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Enhancing Greek teachers' training in sex education: Could collaborative learning in online environments be the solution? Proceedings of the 6th Panhellenic Conference with International participation: Information and Communication Technologies in Education, Angeli, C. & Valanides, N. (Eds), Vol. I, pp. 365-368. University of Cyprus: Cyprus, 25-28/09/2008.

Marianna Vivitsou & Margarita Gerouki


Enhancing Greek teachers' training in sex education: Could collaborative learning in online environments be the solution? Marianna Vivitsou, Margarita Gerouki PhD students, Department of Applied Sciences of Education, University of Helsinki, Finland marianna.vivitsou@helsinki.fi, margarita.gerouki@helsinki.fi

Abstract This paper discusses the issue of teacher training on sex education in online environments with the use of Web2.0 tools and collaborative learning framework. Sex education has been introduced in Greece following an educational reform in 2001 as one of the thematic units for Health Education interdisciplinary activities' implementation. Research data show that most teachers subscribe in the importance of discussing sex education topics in school, however, as other data show they are reluctant to undertake sex education projects. One of the main reasons for that according to research findings is insufficient training on the subject. In this paper we propose a framework that meets teachers’ needs and argue on the effective use of online environments for such purposes. Also we discuss collaborative learning as an appropriate framework for teachers’ online training and outline the basic requirements for such project.

Key words: sex education, Greece, collaborative learning, online training, teachers Introduction This short paper aims to present and discuss the benefits of using online environments and a collaborative learning framework as an alternative solution for teacher training. We have selected the case of sex education as a case study because as we argue in the first part of this paper, this is an important area for educational interventions that does not meet adequate teachers' interest. Moreover, the need for training on the subject has been explicitly made by teachers as well as other educational administrators. In the second part of the paper we discuss why collaborative learning can be an answer and how online environments and Web 2.0 tools can enhance such endeavour.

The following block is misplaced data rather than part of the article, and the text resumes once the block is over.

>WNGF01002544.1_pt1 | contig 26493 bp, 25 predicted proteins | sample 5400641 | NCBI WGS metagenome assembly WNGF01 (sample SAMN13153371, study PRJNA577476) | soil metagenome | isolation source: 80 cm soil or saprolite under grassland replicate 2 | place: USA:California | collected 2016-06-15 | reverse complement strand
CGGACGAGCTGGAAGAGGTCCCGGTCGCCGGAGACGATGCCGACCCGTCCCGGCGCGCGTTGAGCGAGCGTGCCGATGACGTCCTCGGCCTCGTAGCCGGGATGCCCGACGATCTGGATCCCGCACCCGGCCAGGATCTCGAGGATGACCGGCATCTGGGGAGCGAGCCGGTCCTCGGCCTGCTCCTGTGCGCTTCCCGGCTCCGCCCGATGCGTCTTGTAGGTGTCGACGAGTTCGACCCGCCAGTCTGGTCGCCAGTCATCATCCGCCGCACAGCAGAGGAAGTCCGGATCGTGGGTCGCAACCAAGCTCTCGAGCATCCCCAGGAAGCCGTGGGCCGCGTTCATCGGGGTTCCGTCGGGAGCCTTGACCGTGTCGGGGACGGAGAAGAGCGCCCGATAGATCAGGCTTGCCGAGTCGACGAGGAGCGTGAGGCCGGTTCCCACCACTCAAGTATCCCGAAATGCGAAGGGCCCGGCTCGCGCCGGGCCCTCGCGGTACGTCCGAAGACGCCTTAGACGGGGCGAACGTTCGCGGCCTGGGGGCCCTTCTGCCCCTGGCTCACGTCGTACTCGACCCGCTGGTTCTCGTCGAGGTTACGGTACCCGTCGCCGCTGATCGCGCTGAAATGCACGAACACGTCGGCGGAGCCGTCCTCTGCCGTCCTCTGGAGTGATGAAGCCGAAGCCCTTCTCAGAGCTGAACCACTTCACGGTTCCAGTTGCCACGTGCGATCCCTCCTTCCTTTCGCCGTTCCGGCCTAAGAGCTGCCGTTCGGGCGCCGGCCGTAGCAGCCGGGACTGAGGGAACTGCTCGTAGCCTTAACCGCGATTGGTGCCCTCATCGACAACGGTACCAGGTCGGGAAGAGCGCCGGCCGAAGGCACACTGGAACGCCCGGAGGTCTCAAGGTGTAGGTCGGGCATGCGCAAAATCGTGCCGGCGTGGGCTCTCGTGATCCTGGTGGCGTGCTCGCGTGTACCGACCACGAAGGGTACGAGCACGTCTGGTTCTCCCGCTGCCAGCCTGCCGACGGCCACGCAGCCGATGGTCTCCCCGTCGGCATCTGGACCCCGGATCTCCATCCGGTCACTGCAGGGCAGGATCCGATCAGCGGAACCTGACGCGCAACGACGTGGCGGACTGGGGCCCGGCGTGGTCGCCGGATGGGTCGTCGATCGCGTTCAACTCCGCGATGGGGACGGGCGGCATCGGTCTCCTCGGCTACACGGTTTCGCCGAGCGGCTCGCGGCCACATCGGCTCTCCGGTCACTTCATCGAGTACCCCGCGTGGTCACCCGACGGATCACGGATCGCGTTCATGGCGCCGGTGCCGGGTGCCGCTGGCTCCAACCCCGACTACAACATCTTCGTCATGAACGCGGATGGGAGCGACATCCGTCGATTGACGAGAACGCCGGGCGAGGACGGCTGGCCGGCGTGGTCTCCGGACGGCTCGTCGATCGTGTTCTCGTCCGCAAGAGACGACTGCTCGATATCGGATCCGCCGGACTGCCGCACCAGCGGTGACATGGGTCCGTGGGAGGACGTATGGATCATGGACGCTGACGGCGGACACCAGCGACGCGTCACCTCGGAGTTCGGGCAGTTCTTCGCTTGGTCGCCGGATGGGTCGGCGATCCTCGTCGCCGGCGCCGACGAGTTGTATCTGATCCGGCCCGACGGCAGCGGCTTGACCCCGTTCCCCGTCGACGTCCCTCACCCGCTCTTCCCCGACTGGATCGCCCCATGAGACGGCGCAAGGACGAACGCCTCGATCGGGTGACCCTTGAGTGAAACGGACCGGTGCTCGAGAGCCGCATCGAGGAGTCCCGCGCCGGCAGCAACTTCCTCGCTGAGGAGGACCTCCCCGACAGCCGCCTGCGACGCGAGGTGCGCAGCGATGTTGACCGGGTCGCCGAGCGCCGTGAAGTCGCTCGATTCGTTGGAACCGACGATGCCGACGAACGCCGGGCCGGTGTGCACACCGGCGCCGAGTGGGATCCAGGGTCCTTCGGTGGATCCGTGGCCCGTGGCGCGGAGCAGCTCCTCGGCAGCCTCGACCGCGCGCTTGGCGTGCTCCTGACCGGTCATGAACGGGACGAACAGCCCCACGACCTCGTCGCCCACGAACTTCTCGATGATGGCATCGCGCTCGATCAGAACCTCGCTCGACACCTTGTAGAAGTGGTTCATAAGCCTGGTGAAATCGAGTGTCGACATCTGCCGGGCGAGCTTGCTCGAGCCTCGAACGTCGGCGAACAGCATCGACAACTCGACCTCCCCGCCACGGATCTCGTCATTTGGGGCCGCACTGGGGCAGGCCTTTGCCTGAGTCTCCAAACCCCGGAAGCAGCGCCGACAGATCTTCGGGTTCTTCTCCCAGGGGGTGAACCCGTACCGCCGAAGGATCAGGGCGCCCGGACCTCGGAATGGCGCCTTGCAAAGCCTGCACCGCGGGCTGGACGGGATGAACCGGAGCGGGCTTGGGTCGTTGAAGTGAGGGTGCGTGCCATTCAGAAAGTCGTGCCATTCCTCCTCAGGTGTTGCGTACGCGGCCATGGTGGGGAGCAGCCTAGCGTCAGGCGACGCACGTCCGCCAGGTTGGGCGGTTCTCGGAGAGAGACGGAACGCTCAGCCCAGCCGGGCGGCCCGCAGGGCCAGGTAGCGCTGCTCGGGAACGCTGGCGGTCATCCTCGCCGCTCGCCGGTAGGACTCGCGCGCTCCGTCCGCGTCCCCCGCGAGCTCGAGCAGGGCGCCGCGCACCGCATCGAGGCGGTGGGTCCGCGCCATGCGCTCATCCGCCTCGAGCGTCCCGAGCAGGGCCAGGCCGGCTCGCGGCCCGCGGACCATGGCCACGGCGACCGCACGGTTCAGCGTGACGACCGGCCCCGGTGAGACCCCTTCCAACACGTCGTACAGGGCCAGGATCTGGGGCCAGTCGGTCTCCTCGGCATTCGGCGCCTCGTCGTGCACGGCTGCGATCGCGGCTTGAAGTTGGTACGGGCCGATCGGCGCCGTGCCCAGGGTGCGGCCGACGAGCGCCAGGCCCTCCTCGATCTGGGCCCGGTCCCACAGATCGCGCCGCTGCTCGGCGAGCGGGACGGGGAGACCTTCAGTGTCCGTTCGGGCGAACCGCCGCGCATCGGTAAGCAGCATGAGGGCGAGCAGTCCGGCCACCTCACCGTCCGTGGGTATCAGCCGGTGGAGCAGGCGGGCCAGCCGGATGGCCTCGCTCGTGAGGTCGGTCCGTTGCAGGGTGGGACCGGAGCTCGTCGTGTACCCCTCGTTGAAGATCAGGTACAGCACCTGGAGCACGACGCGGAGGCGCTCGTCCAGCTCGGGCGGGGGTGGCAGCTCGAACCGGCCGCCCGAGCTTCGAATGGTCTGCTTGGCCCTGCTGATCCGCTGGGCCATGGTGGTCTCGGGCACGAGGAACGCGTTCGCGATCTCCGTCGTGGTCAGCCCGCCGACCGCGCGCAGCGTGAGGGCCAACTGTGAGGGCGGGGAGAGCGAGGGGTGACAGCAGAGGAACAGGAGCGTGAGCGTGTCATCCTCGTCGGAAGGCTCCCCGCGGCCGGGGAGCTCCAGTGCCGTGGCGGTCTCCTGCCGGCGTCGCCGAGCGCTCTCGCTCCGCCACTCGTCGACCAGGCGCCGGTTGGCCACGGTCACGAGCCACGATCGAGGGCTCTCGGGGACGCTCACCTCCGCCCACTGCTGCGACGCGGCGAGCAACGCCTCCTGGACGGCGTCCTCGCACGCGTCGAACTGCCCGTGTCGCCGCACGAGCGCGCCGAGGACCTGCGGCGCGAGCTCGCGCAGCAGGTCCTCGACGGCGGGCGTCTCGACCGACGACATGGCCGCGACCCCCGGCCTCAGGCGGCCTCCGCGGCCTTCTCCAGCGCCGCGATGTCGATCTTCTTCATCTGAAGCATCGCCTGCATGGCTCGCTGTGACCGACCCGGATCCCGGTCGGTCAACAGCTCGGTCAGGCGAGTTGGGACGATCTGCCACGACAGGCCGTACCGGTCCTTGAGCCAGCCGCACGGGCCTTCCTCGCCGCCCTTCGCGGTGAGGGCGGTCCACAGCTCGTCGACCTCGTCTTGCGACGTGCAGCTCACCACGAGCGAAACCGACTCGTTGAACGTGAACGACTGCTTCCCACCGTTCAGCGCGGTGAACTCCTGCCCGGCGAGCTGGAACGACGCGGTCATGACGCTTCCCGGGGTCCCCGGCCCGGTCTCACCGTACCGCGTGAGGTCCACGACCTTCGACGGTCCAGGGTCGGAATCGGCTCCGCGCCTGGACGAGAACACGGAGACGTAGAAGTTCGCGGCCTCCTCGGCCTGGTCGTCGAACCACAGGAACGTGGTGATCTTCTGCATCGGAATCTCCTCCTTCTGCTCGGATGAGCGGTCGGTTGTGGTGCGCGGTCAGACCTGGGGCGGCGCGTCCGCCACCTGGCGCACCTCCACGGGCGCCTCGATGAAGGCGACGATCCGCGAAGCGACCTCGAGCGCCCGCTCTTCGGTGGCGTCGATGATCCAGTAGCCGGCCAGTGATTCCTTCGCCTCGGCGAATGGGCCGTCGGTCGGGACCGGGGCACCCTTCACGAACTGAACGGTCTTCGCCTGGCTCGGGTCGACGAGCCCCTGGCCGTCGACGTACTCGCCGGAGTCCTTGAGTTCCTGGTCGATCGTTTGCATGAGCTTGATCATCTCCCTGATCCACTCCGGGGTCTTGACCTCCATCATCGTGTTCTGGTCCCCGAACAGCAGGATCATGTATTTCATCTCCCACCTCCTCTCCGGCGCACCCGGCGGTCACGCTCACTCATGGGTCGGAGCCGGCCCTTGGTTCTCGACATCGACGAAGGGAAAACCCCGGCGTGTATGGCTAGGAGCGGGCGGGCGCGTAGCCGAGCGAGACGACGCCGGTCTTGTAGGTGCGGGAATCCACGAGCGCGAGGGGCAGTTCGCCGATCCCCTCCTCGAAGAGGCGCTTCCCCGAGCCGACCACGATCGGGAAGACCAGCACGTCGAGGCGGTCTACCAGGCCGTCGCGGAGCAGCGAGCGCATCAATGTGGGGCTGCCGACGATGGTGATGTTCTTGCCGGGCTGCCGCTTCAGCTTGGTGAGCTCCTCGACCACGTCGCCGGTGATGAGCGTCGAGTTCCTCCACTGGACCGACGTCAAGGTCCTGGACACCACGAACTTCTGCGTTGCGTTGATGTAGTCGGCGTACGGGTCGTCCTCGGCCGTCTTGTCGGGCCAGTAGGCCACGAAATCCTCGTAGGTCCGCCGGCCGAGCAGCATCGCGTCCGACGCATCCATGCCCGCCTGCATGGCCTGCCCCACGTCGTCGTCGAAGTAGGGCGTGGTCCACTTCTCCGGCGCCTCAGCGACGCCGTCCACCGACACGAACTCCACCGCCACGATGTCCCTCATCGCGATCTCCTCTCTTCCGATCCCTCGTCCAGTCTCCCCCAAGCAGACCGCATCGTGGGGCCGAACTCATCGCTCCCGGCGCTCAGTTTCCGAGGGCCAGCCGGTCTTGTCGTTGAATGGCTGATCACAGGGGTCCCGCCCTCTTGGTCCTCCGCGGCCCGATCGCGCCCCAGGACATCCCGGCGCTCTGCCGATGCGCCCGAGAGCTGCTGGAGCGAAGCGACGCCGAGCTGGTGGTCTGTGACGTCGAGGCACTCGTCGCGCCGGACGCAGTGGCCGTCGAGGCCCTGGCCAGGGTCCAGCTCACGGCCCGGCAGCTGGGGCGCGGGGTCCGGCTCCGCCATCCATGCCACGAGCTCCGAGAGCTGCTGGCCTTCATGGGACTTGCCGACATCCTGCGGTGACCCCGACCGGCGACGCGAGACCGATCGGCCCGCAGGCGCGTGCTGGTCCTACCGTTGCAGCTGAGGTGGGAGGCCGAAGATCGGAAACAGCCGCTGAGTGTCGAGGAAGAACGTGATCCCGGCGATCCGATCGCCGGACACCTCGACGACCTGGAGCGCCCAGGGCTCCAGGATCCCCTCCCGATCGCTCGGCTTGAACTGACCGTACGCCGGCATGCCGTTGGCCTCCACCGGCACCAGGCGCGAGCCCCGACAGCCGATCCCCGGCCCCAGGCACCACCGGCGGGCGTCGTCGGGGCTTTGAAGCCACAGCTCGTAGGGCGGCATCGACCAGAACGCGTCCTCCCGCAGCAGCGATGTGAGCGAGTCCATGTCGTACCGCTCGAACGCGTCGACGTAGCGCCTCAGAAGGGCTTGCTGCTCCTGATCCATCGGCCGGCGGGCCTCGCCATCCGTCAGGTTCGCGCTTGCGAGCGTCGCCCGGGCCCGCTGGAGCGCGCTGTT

Sex and Relationships education in the Greek school Sexuality and relationships education is a lifelong process of acquiring information and forming attitudes, beliefs, and values about identity, relationships and intimacy. It encompasses sexual development, reproductive health, interpersonal relationships, affection, intimacy, body image, and gender roles. It addresses the biological, sociocultural, psychological, and spiritual dimensions of sexuality from the cognitive domain; the affective domain; and the behavioral domain. (SIECUS). Sexuality and relationships education is usually approached as part of a broader set of health education interventions. The World Health Organization defines health education as a learning process through which an individual adopts a behavior that is beneficial to health. The aim of sexuality and relationships education is to promote sexual health. Sexuality and relationships education is a pedagogical intervention. It targets school-age population and aims in creating attitudes, beliefs, values and skills that will affect positively students‟ self-esteem, well-being and sexual health. In Greece, the official framework for sex and relationships education has been provided following the 2001 educational reform, when Health Education has been introduced as part of the "Interdisciplinary Unified Curriculum Framework". Greece up to that point was the only country within EU that did not offer sex education at school level (Kreatsas, 2003). However, such introduction was recommended by EU as well as other international institutions like the UN. Similarly interventions on the school level regarding sex education has been recommended from various Greek sources (see, Kreatsas, 2003; Tountas, et al., 2004, Ioannidi-Kapolou, 2004) mainly because of a number of health problems related to sexual behaviour and activity of the population (high range of abortions, also teenage abortions, raise in HIV infections and Sexually Transmitted Diseases, etc.). Therefore, one of the seven thematic units for teachers interested to implement the newly introduced Health Education projects has been Sex and Relationships education. Health Education has been introduced as a non-mandatory activity within the school curriculum. The primary school teachers interested in implementing a Health Education project can do this through the implementation of extra-curricula programs named "flexible zone" that allows 2 to 4 hours weekly for such interdisciplinary activities.